Eventis sultorum magister

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"Eventis sultorum magister" (Experience is the teacher of fools)

(for a job application) Describe a time when you did not succeed, and what you learned from it.

To be frank, I have not failed to achieve the large goals in my professional life (although more do remain), as most of my broad professional goals have been achieved thus far - albeit eventually and incrementally– but only through overcoming an array of grant failures, job rejections, and losses that are requisite along the way.  That being said, one thing does stand out for when I did not ultimately succeed, and walked away in failure: I failed miserably at my goals to become an NCAA Champion in my college wrestling career.  I was a walk-on Division III back-up wrestler on the historically best wrestling team in the nation, and I got horribly brutalized day in and day out during my first semester. However, I got better each and every day, and kept fighting to inch forward in toughness & skill sets.  I soon progressed to challenging, and then beating, the national champions and All-American teammates in our daily battles in practice, often giving up over 30-40 lbs. to bigger and stronger opponents. But in so doing, I learned to fight though several torn rotator cuffs and concussions incurred through the years’ fights, and it took a toll in competitions but I kept on pushing.

Then one night, after beating out the top guy at my weight, I was hit by a car at 50 mph while biking home from practice. Miraculously, I survived, and fought hard to return to the mat 30 days later with a torn MCL in my knee.  Painfully, I fought through this successfully and continued to compete. But since I was also paying my own way through school at the time, and on the cusp of both a Rhodes Scholarship and full-ride for a neuroscience PhD program in graduate school, it was a sobering time to keep focused on broader goals beyond sport amid the frustration of injury & losses after over a decade of sacrifices.  This ultimately impeded my ability to complete my goal of an NCAA championship, sustaining a concussion the night before national qualifiers. The teammate I beat that day ended up as an All-American that year, and another took 2nd in the country.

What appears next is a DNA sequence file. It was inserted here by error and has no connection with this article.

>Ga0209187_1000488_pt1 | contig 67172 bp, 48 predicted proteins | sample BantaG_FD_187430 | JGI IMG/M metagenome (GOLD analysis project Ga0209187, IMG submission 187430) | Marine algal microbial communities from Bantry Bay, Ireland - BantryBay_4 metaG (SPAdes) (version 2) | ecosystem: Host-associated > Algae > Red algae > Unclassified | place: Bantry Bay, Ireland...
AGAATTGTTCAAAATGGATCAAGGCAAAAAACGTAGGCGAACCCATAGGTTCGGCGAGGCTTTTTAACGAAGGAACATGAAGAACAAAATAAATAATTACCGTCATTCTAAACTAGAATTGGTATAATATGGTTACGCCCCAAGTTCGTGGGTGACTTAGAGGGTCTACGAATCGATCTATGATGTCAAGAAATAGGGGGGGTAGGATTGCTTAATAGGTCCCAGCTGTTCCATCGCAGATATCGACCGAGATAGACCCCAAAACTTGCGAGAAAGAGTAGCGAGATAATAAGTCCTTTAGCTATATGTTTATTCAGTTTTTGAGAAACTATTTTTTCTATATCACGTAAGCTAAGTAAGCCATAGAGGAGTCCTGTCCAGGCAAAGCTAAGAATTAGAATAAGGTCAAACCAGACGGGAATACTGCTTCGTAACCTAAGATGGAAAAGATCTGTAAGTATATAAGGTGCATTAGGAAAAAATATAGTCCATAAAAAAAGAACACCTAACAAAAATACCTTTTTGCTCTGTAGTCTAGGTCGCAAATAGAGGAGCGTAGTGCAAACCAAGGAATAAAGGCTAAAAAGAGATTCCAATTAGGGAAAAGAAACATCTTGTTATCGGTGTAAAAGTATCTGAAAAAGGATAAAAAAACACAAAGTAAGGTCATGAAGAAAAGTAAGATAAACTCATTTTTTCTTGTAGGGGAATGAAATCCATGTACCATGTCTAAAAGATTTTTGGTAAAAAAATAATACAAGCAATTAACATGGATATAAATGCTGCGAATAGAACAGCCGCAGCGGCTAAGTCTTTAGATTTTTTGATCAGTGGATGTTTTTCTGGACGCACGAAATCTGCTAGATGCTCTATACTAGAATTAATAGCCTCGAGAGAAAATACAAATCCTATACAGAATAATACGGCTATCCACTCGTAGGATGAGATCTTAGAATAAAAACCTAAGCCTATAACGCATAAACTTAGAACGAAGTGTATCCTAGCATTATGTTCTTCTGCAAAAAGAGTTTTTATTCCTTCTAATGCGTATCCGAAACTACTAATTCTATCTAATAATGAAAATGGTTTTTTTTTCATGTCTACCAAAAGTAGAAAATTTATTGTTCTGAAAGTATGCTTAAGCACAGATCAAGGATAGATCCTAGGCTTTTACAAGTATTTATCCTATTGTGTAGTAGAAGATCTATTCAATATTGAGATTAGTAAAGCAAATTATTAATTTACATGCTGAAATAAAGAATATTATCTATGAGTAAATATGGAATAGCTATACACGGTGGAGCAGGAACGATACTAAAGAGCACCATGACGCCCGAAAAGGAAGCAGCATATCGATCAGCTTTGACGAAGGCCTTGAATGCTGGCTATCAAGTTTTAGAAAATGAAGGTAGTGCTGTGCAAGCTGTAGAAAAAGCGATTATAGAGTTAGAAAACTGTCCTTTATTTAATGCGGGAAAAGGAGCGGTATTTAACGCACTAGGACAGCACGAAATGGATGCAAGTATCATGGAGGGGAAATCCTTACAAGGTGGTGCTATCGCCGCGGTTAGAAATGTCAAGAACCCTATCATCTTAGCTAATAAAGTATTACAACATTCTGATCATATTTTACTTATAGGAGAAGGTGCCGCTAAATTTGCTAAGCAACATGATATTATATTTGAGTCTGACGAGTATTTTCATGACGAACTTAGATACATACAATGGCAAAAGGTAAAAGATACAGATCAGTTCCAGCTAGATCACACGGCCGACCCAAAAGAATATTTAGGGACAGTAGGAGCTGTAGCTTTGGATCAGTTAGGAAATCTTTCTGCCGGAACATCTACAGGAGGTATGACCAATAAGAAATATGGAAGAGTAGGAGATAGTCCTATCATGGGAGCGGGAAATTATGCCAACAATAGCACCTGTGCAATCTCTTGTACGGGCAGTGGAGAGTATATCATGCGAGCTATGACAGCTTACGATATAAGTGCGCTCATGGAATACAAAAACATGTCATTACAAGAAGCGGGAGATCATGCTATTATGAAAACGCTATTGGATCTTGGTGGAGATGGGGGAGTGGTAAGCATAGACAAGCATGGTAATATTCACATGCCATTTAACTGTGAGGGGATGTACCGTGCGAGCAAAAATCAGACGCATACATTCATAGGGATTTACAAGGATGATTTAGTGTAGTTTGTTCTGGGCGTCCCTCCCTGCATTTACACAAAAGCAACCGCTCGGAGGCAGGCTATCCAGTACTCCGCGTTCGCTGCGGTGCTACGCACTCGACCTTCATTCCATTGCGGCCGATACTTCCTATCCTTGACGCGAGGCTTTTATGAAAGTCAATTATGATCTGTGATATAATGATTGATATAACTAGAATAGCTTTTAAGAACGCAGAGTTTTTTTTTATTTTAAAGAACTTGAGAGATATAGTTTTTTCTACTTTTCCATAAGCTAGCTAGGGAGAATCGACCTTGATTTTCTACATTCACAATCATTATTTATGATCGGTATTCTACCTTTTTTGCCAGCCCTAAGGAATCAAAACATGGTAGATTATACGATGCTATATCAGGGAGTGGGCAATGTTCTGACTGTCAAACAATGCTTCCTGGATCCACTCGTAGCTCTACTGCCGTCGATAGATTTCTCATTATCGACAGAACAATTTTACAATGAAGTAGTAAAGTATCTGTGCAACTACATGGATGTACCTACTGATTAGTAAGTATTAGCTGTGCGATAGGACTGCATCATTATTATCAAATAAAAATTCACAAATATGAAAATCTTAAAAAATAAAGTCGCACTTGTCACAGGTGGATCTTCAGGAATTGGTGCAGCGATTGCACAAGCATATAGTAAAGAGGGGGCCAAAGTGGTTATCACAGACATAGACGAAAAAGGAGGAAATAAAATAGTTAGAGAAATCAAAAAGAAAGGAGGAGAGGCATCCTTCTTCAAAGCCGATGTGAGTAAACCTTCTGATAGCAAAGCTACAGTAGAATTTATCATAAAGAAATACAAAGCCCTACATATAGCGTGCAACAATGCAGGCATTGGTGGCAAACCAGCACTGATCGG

What did I learn from this? From the scope of this experience, I learned a broader focus of priorities, how to overcome major injury to persevere and return to the fight competitively. More importantly, though, I learned who I was.  How do I respond when literally knocked down & out, taken out at the knees from behind? Do you fight back from the ropes, and do you refuse to quit? What do you do when that storm hits? Do you hunker down, or do you climb to the mast like Lt. Dan and scream: “is that all you’ve got?”  I learned the answer to these questions for me. I learned also how good I could really be when I put my whole heart, soul, & mind to it: I built up from a walk-on scrub, to competing and then beating some of the best wrestlers in America (I discovered my humbling limitations, too).  I had, and still have, nothing to show for it: no awards, no championships, no all-American status, no recognition – only scars of the body and mind. But I learned that those things don’t truly matter in the least; rather, it is the intrinsic rewards of what I knew had been accomplished, which brought true fulfillment. Being “the man in the arena” that T.R. Roosevelt described, standing tall after being broken, and then rising again, doesn’t require any recognition from anyone but yourself, and that is the greatest prize one can win.

~ Dr. Richard J. Addante is a Neuroscientist and professor at the University of Texas at Dallas, and was a walk-on back-up Division III NCAA wrestler for The College of New Jersey from 2000-2004, and Head Coach of Robbinsville High School (NJ) and Florida Atlantic University in 2005 & 2006, respectively.